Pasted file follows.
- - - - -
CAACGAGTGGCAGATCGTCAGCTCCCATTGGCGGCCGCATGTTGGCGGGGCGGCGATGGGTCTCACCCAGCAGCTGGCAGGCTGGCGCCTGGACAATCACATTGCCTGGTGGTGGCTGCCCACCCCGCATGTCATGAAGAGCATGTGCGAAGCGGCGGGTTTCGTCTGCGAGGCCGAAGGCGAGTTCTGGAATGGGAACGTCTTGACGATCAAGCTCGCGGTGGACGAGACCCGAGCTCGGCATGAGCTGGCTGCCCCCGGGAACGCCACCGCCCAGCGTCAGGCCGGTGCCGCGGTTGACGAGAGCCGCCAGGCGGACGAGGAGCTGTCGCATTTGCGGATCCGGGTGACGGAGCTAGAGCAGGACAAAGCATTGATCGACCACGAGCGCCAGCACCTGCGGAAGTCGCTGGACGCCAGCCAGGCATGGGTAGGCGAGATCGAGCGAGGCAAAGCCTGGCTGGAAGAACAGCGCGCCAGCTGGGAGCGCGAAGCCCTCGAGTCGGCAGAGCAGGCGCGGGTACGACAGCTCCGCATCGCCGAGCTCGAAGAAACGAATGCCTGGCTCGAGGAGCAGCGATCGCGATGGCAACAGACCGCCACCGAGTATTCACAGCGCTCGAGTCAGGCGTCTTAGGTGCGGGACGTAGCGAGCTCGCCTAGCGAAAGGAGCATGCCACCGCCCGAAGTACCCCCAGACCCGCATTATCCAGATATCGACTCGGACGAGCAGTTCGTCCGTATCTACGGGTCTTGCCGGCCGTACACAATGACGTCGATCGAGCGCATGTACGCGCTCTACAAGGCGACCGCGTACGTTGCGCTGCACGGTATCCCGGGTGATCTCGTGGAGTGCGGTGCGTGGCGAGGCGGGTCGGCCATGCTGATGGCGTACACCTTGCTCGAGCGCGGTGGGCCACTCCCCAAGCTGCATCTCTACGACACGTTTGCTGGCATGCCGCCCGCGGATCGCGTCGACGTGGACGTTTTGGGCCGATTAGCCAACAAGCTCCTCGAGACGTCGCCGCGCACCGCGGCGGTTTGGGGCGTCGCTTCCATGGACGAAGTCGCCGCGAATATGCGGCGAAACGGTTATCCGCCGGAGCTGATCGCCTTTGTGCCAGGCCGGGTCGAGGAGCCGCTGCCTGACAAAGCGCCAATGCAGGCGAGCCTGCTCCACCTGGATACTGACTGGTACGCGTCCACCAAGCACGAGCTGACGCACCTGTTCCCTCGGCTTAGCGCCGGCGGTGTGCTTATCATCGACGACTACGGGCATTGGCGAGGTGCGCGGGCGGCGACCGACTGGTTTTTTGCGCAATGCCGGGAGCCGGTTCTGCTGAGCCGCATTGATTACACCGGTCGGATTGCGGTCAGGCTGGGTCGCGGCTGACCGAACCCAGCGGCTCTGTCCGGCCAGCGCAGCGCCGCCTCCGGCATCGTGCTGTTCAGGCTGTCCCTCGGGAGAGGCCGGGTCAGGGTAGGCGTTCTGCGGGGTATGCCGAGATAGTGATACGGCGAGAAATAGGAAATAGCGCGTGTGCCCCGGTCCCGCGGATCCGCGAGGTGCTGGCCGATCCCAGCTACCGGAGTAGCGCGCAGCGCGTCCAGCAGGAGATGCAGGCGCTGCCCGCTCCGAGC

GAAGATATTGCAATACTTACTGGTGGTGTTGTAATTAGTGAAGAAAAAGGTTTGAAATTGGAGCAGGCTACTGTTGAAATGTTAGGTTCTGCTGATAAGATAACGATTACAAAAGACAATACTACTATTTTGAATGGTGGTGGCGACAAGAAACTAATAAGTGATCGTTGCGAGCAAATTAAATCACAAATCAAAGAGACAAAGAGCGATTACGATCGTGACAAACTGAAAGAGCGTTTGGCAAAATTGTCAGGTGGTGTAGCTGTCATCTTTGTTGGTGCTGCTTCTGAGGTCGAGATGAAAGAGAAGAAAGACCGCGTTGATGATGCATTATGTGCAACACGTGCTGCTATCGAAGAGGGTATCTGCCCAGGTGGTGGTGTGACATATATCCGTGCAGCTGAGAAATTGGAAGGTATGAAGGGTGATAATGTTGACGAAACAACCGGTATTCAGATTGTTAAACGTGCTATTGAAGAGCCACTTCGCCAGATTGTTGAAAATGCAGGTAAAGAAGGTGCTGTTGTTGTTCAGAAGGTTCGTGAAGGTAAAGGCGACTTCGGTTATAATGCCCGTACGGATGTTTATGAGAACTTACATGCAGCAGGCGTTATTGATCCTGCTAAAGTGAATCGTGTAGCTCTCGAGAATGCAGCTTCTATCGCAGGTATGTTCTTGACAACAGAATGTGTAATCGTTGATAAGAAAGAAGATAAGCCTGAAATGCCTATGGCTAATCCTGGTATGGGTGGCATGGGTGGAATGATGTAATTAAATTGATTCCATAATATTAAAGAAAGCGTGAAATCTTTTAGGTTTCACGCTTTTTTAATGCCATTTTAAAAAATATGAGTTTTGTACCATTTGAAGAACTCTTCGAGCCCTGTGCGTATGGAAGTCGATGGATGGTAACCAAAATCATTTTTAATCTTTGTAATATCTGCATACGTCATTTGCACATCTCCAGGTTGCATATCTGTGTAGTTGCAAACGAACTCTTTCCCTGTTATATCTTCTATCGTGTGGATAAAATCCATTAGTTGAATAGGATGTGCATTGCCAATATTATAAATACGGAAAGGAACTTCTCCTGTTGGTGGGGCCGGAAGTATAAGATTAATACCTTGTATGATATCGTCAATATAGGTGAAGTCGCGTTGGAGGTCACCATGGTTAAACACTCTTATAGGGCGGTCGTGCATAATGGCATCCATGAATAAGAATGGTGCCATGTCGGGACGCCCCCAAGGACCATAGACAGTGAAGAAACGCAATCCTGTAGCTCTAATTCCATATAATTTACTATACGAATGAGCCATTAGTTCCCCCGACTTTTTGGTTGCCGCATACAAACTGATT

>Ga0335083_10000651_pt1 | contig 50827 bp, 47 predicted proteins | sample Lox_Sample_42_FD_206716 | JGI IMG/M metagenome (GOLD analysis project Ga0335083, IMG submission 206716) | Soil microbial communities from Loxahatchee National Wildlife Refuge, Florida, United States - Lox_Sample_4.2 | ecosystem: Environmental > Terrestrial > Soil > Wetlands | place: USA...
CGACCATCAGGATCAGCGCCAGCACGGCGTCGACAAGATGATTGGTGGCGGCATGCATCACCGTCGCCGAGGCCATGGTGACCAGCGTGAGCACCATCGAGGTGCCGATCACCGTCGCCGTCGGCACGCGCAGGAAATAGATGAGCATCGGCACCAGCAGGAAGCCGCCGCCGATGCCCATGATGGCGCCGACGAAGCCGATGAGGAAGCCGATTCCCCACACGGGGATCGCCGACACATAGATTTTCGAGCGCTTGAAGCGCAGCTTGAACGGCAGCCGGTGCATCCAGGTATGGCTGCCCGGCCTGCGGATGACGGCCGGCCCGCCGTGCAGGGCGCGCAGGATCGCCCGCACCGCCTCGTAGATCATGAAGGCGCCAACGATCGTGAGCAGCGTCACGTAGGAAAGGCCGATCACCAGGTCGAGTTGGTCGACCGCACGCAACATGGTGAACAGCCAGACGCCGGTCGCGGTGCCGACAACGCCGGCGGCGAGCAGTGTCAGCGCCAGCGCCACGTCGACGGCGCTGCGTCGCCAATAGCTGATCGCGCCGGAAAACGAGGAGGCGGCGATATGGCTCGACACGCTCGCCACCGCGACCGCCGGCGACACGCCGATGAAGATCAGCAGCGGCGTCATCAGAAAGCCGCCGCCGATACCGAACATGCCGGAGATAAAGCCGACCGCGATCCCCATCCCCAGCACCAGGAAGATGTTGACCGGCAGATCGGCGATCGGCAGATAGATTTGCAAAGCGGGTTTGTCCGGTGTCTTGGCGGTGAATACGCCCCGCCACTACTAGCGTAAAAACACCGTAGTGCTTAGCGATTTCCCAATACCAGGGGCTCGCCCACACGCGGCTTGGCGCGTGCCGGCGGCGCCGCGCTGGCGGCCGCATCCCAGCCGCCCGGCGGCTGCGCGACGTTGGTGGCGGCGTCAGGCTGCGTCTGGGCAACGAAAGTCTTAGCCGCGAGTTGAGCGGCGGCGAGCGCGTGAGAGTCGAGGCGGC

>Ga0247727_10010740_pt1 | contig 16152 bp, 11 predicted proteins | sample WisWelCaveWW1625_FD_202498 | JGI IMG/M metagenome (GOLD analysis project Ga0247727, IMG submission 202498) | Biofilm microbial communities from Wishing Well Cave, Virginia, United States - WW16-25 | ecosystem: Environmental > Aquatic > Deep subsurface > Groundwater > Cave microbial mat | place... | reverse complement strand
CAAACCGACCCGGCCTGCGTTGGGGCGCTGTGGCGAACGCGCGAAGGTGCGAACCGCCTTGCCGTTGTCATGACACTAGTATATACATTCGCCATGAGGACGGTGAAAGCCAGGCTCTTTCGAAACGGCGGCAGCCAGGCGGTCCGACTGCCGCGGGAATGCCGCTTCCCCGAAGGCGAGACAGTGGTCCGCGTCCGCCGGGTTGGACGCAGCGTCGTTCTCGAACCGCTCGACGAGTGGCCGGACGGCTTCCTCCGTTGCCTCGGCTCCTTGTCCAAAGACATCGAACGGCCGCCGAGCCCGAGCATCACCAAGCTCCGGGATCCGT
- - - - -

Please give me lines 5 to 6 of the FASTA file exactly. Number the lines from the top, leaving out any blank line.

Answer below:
>Ga0247727_10010740_pt1 | contig 16152 bp, 11 predicted proteins | sample WisWelCaveWW1625_FD_202498 | JGI IMG/M metagenome (GOLD analysis project Ga0247727, IMG submission 202498) | Biofilm microbial communities from Wishing Well Cave, Virginia, United States - WW16-25 | ecosystem: Environmental > Aquatic > Deep subsurface > Groundwater > Cave microbial mat | place... | reverse complement strand
CAAACCGACCCGGCCTGCGTTGGGGCGCTGTGGCGAACGCGCGAAGGTGCGAACCGCCTTGCCGTTGTCATGACACTAGTATATACATTCGCCATGAGGACGGTGAAAGCCAGGCTCTTTCGAAACGGCGGCAGCCAGGCGGTCCGACTGCCGCGGGAATGCCGCTTCCCCGAAGGCGAGACAGTGGTCCGCGTCCGCCGGGTTGGACGCAGCGTCGTTCTCGAACCGCTCGACGAGTGGCCGGACGGCTTCCTCCGTTGCCTCGGCTCCTTGTCCAAAGACATCGAACGGCCGCCGAGCCCGAGCATCACCAAGCTCCGGGATCCGT